Compounds of aluminum and oxygen are referred to as aluminum oxides (Al2O3), whereas compounds with hydroxyl groups are known as hydroxides. Alpha-Al2O3 (corundum)  is the most well-known and significant form of the existing Al2O3 modifications. Besides, there are further aluminum oxides of different structures called transition aluminas [2, 3]. Corundum has a density of 3.98 g/cm³, a high hardness, a melting point of 2053 °C, and a high specific electrical resistance of approximately 1012 ohm·m (at 20 °C) . It is chemically very stable and is almost insoluble in water, acids, and bases. The transition aluminum oxide gamma-Al2O3, in contrast, dissolves in strong acids and in bases. Due to its high surface activity, gamma-aluminum oxide is used as an adsorbent and catalyst material.
In addition to oxides of aluminum, there are different hydroxides, e.g. aluminum hydroxides [Al (OH)3] such as bayerite and gibbsite and the so-called aluminum oxy-hydroxides [AlO(OH)] boehmite and diaspore.
Gibbsite, boehmite, and diaspore are constituents of the technically important aluminum mineral bauxite.
Occurrence and Production
Aluminum oxide is produced industrially from the mineral bauxite. The Bauxite deposits are estimated at approximately 20 billion tons worldwide, the worldwide annual output amounts to about 100 million tons. Australia has the largest output and deposits. The sapphire, well-known as a precious stone, is a quite rare but at the same time the most beautiful modification of aluminum oxide.
Aluminum and aluminum oxide are manufactured by means of the Bayer method: Bauxite is crushed, dried, and dissolved using concentrated sodium hydroxide solution. The impurities iron, silicon, and titanium are separated from the bauxite in the so-called red mud. Aluminum hydroxide is precipitated from the solution and calcinated at 1200-1300°C to form Al2O3.
Due to its high hardness, corundum is used as a bearing jewel in watches and as a grinding and polishing agent for precious stones, metals, and Si wafers. Mixed with binders, especially with other oxides, corundum powder is used for manufacturing crucibles, dishes, sheath tubes, electrical insulators, artificial joints (artificial hip or knee joints), dental ceramics, burner tubes, catalyst carriers, wear protections, hard-facings, furnace linings, and metal forming and machining tools (Fig. 1).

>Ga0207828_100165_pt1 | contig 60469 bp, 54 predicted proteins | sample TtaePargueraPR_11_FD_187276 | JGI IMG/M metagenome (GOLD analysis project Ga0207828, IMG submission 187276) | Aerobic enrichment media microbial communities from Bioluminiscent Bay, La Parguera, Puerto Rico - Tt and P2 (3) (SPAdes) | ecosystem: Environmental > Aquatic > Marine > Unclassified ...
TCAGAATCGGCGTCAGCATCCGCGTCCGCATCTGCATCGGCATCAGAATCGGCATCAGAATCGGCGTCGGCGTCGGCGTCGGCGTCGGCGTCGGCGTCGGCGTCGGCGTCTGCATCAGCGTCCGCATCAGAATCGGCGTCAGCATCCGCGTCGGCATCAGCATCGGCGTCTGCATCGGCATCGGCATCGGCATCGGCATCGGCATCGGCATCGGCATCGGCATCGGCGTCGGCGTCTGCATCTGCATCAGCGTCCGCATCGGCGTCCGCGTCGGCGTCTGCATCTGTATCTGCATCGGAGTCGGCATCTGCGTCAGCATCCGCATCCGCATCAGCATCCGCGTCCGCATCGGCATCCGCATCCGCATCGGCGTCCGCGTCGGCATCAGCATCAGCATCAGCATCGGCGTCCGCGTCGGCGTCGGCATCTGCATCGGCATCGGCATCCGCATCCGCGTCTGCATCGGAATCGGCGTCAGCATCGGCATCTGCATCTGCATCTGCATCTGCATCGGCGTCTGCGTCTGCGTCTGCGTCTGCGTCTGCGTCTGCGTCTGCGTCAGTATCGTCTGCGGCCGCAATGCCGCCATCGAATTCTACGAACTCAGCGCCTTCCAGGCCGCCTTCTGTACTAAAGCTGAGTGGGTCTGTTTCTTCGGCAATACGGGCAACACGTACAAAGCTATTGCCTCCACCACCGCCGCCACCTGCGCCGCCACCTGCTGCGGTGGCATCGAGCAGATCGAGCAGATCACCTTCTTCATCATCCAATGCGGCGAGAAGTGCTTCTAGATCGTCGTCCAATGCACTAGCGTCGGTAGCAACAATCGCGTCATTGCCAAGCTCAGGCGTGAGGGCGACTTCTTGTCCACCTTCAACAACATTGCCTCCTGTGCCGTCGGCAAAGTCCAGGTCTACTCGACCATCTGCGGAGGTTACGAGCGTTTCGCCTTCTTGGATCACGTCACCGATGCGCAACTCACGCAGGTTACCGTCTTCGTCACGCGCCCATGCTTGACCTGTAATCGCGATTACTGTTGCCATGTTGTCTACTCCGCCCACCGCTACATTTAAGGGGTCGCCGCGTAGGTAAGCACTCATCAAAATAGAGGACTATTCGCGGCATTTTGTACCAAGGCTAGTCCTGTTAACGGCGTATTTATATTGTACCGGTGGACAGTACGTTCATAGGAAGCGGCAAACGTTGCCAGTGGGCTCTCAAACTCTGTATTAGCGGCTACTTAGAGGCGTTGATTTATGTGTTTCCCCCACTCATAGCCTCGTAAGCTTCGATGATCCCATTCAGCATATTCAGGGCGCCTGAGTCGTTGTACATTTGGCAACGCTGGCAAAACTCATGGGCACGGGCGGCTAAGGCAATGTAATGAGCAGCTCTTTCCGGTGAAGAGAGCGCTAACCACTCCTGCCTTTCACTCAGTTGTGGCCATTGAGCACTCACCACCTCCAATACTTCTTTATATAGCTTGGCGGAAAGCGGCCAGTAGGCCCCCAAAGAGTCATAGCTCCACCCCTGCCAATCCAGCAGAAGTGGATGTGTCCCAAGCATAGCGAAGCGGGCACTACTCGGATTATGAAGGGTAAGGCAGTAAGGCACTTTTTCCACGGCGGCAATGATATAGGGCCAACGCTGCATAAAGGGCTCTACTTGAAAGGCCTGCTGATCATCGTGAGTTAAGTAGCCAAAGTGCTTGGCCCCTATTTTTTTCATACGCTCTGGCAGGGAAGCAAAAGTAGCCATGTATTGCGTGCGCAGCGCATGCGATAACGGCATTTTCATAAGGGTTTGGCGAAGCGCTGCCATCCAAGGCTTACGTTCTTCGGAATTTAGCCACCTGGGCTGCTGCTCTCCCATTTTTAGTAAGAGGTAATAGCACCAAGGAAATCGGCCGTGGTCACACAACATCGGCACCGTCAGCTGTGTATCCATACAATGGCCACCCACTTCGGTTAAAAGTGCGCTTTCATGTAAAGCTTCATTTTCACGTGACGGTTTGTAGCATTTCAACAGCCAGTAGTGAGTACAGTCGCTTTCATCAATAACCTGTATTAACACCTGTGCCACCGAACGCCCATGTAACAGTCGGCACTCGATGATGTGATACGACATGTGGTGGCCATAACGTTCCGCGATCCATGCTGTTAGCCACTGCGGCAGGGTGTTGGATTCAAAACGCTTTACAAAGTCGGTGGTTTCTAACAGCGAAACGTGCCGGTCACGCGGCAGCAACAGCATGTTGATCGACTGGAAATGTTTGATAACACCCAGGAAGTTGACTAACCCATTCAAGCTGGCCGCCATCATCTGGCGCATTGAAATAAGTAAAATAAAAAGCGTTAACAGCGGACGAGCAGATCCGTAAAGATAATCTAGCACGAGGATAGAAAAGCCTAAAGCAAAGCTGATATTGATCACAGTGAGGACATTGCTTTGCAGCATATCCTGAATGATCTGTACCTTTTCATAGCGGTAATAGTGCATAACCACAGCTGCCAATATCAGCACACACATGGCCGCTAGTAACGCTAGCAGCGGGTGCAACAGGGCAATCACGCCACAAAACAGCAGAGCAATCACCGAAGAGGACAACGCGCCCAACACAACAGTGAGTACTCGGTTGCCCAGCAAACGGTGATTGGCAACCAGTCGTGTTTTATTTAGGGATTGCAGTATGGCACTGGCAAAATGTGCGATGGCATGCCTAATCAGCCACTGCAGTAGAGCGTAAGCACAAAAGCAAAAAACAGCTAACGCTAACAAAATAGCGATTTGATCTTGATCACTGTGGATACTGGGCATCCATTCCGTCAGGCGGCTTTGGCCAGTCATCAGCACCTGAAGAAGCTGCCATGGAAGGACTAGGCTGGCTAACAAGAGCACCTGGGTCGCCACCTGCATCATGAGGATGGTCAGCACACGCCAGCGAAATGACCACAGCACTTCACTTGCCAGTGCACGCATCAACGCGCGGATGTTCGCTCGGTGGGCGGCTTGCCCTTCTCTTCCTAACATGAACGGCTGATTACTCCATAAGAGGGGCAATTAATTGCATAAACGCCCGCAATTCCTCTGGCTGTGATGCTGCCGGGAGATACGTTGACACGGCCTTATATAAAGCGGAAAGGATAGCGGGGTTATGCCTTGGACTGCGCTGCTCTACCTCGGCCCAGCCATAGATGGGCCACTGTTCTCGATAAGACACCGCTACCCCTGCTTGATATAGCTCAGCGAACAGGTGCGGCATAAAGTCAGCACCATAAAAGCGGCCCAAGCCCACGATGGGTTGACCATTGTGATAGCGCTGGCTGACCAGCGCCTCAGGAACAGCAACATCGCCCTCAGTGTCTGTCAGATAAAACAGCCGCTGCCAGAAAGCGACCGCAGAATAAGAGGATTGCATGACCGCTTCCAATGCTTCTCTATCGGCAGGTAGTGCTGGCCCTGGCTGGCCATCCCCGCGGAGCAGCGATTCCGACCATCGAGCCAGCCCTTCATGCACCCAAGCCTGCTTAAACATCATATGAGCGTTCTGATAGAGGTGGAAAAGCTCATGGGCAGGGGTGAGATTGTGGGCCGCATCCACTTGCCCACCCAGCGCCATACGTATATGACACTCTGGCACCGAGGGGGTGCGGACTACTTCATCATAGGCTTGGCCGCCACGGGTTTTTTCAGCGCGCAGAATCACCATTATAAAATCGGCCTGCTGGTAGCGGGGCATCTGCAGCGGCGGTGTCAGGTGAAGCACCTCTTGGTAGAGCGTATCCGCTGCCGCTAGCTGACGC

Corundum has a low strength in spite of its hardness and brittleness. To obtain products with improved ductility or strength, partially stabilized zirconium oxide or titanium carbide („black ceramics“) are added to the white corundum. The low electrical conductivity and high dielectric strength of aluminum oxide are exploited in manufacturing ignition plugs and insulators.
Synthetic corundum crystals grown from corundum melts have a high hardness, transparency, and scratch resistance. The precious stones sapphire and ruby consist of corundum with certain additions of iron/titanium or chromium. Synthetically manufactured sapphires and rubies are used in lasers. Sapphires are also used as scratch-resistant watch glasses.
Small additions of foreign substances can make sintered corundum exhibit a broad spectrum of colors (Fig. 2).
Due to their thermal stability, boehmite and other aluminum oxides are used as catalyst carriers and adsorbents in the petroleum and chemical industries. Sintered into porous structures and applied to coarser substrates, nanoscale aluminum oxide can also be used for nanofiltration (Fig. 3).
Aluminum hydroxide Al (OH)3 in powder form is used as a flame retardant and as filler in carpets, rubbers, plastics, and foamed plastics. Moreover, it is used in dentifrices and cosmetics.
Aluminum (hydr) oxides are often used in the dye and plastics industries as thickeners and fillers and as agents that reduce adhesiveness and increase scratch resistance. Besides, they serve to enhance the color saturation of paints and varnishes.
Further applications comprise
- ceramics (to ensure high abrasion and fire resistance),
- additives for paper manufacture (to avoid that the paper adheres to the feed rolls during high-speed processes),
- artificial precious stones such as sapphires or yttrium-aluminum garnets, the latter of which are used, for example, in high-energy lasers, and
- luminescent substances and phosphors with aluminum oxides as substrates.
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- Wefers, K., Misra, C. „Oxides and Hydroxides of Aluminum“, Alcoa Technical Paper No. 19, Alcoa Laboratories, 1987
- Petzold, A.., Ulbricht J. “Aluminiumoxid: Rohstoff, Werkstoff, Werkstoffkomponente, Dt. Verl. Für Grundstoffind., Leipzig, 1991
- Alfrey, A. C., Le Gendre, G. R. & Kachny, W. D.: The dialysis encephalopathy syndro-me: Possible aluminum intoxication, New England J. Med. 294 (1976), 184
- Wikipedia: Aluminium oxide
- Wikipedia: Aluminium hydroxide